Etymology Usage

A do or a don’t

Q: My wife and I run a cheese shop where we make sandwiches to order. Lately, people come in to order a sandwich and say, “I’ll do a ham and cheese.” I don’t care to know if our customers are going to do something besides eat the sandwich. I think this is poor manners in ordering. I’d like to know what you think.

A: We too have overheard this usage, mostly in delis and other takeout places, though occasionally in sit-down restaurants as well.

It’s certainly casual, but we wouldn’t call it ill-mannered. Then again, we don’t have to listen to it all day, unlike you and your wife!

The verb “do” has been around for more than a thousand years, and this usage seems to be a variation on a theme.

People have been using “do” to mean consume (as in “do a couple of pints” or “do a burger”) since the mid-19th century.

The three-volume Green’s Dictionary of Slang has examples dating from 1862 and the Oxford English Dictionary from 1867.

Here’s the OED’s first citation, from James S. Borlase’s story collection The Night Fossikers: “I asked him to come to Poole’s shanty and do a chop and a nobbler [a drink] with me.”

Here’s a more modern-sounding example, from a 1987 issue of the Sunday Telegraph: “An invitation to lunch might be pitched as, ‘Come on, let’s do sushi,’ or ‘We have to do some Korean.’ ”

“Do” can also mean to habitually eat or drink something, as in “You still, ah, do coffee?” (from William Deverell’s novel Mindfield, 1989), or “Ellis doesn’t do alcohol any longer” (from the Denver Post, 1994).

I’m surprised you didn’t say that you and your wife “do” sandwiches at your shop, since that use of “do” has been around for a while, too.

In this case, the OED says, “do” means “to provide or offer (esp. meals) commercially.” Oxford gives two citations for this colloquial usage:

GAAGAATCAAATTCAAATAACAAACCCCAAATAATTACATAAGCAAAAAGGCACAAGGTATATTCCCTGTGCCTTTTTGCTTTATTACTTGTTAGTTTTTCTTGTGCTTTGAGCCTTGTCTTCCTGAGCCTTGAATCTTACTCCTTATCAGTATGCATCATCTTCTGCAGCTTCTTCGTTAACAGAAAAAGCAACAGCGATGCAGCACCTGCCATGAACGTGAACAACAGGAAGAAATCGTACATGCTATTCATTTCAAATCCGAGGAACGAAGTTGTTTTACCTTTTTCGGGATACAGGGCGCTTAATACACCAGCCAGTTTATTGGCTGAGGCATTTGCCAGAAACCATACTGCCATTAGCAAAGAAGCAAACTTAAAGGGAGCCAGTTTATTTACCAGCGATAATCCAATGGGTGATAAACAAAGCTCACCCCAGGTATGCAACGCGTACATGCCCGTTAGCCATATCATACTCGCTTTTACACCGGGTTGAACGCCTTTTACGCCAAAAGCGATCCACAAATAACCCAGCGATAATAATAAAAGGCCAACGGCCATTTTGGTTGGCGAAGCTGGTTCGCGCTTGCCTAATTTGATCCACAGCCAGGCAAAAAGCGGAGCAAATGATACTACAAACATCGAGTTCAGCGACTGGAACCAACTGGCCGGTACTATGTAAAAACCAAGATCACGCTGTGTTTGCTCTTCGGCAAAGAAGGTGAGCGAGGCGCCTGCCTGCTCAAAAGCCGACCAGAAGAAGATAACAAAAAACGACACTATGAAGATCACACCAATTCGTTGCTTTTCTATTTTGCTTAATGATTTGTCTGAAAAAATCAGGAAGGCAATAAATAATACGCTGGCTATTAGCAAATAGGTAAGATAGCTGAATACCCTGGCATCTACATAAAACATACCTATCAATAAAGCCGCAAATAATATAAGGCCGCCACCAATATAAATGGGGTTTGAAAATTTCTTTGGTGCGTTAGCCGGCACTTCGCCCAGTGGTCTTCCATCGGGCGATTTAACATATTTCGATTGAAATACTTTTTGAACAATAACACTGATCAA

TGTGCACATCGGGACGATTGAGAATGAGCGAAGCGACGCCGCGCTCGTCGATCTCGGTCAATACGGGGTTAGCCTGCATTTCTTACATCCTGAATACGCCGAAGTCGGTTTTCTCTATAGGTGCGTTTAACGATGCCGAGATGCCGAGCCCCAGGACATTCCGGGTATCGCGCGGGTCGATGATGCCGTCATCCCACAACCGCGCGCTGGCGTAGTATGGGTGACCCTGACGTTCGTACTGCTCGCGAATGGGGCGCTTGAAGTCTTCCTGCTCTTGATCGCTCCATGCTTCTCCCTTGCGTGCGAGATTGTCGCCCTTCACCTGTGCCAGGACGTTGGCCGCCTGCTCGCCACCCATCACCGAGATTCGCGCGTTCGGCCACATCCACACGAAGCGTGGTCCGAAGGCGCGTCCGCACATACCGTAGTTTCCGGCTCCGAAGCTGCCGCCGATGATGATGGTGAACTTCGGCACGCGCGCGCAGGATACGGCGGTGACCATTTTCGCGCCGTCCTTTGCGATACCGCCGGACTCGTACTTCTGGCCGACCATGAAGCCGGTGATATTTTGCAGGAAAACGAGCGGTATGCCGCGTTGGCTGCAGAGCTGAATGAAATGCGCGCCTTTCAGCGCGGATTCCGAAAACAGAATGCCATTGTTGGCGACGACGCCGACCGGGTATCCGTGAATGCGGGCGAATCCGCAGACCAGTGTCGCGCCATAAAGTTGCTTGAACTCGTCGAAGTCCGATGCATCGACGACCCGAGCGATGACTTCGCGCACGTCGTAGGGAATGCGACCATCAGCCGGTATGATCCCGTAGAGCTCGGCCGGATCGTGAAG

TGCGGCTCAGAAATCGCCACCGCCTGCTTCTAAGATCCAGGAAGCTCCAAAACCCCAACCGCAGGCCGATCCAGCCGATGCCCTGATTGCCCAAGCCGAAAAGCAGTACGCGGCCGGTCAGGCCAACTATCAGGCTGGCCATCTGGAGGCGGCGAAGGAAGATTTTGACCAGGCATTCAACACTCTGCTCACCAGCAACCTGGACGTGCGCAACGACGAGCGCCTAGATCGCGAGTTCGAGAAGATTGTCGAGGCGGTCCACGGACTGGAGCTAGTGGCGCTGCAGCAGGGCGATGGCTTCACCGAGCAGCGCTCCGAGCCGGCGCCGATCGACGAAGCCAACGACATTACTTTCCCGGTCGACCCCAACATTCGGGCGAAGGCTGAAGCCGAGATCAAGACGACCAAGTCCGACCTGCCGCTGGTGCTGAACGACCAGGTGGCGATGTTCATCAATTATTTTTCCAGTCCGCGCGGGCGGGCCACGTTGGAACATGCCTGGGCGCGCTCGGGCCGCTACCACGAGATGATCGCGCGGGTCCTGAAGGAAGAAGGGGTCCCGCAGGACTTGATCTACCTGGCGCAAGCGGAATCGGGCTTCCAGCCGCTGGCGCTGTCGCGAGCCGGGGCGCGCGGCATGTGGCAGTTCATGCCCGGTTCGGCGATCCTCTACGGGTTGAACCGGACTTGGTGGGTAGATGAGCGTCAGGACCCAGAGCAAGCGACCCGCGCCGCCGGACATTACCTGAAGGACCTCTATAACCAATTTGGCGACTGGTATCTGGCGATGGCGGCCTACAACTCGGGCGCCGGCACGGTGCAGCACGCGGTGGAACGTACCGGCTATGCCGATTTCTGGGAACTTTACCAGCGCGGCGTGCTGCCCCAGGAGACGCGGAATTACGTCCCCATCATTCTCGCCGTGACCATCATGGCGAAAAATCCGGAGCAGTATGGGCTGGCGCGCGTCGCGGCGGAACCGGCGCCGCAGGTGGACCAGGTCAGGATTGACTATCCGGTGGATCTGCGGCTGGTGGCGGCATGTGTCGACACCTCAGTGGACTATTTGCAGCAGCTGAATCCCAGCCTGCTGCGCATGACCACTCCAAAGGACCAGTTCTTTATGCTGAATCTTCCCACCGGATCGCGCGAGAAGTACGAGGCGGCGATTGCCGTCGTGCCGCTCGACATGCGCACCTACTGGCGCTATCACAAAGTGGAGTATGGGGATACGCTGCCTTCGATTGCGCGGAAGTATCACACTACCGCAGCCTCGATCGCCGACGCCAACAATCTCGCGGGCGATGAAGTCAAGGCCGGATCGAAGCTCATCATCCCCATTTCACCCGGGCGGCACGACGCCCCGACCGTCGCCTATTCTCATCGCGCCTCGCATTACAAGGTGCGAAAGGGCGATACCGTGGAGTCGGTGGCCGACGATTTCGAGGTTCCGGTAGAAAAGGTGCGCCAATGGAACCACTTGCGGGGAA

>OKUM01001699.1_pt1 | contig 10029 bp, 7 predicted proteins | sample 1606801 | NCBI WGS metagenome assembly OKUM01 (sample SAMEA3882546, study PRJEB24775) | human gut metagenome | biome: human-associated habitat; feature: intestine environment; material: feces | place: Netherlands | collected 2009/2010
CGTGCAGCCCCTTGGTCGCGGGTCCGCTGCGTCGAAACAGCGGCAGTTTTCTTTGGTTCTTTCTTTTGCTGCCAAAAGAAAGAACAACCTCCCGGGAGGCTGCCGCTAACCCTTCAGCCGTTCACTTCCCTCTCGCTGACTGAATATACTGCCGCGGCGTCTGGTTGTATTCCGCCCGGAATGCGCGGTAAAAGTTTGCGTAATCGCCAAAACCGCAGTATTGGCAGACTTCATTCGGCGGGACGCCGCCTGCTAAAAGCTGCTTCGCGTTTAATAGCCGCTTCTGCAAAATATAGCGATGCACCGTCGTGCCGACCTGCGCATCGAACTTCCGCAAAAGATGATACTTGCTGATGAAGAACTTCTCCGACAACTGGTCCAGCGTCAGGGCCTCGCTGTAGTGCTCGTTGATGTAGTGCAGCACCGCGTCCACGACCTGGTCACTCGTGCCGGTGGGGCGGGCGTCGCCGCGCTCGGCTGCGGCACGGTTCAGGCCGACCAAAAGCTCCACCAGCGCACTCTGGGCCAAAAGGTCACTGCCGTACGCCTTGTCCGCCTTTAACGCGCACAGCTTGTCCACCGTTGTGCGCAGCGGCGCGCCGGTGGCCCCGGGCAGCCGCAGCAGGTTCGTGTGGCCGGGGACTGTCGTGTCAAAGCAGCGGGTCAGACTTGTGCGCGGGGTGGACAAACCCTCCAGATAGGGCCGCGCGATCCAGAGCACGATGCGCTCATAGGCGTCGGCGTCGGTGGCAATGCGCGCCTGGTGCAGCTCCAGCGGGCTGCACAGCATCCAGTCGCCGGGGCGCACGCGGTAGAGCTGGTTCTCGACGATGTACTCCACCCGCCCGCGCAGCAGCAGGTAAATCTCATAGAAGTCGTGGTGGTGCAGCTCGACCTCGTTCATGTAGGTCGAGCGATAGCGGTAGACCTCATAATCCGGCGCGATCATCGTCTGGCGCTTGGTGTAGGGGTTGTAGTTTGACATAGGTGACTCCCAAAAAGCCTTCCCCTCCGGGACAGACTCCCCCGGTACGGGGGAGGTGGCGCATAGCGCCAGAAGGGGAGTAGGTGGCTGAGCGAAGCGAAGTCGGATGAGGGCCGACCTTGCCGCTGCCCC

“[Farmers’] wives are encouraged to take visitors and ‘do teas’ ” (from the Observer, 1966), and “The Marina doesn’t do meals other than breakfast” (from William John Burley’s novel To Kill a Cat, 1970).

Then there’s the ubiquitous “let’s do lunch,” which has been around since the 1970s.

The OED describes “to do lunch (also dinner, etc.)” this way: “to meet for the specified meal, esp. with a view to conducting business.”

Here’s Oxford’s first citation, from Richard Price’s novel Ladies’ Man (1978): “I was gonna do lunch; you wanna do lunch?”

And here’s a later one, from Nelson DeMille’s novel The Gold Coast (1990): “This is better than doing dinner or some beastly Easter thing with lamb parts and a house full of paesanos.”

Over the centuries, the verb “do” has had scores of food-related meanings, most of them slang or colloquial—that is, more representative of common speech than formal English.

The one you mention is slightly different from the others discussed here.

At a take-out shop, “I’ll do a ham and cheese” is just another way of saying “I’ll order …” or “I’ll have …” or “I’d like a ham and cheese sandwich.”

For an ancient and endlessly versatile verb like “do,” it’s all in a day’s work.

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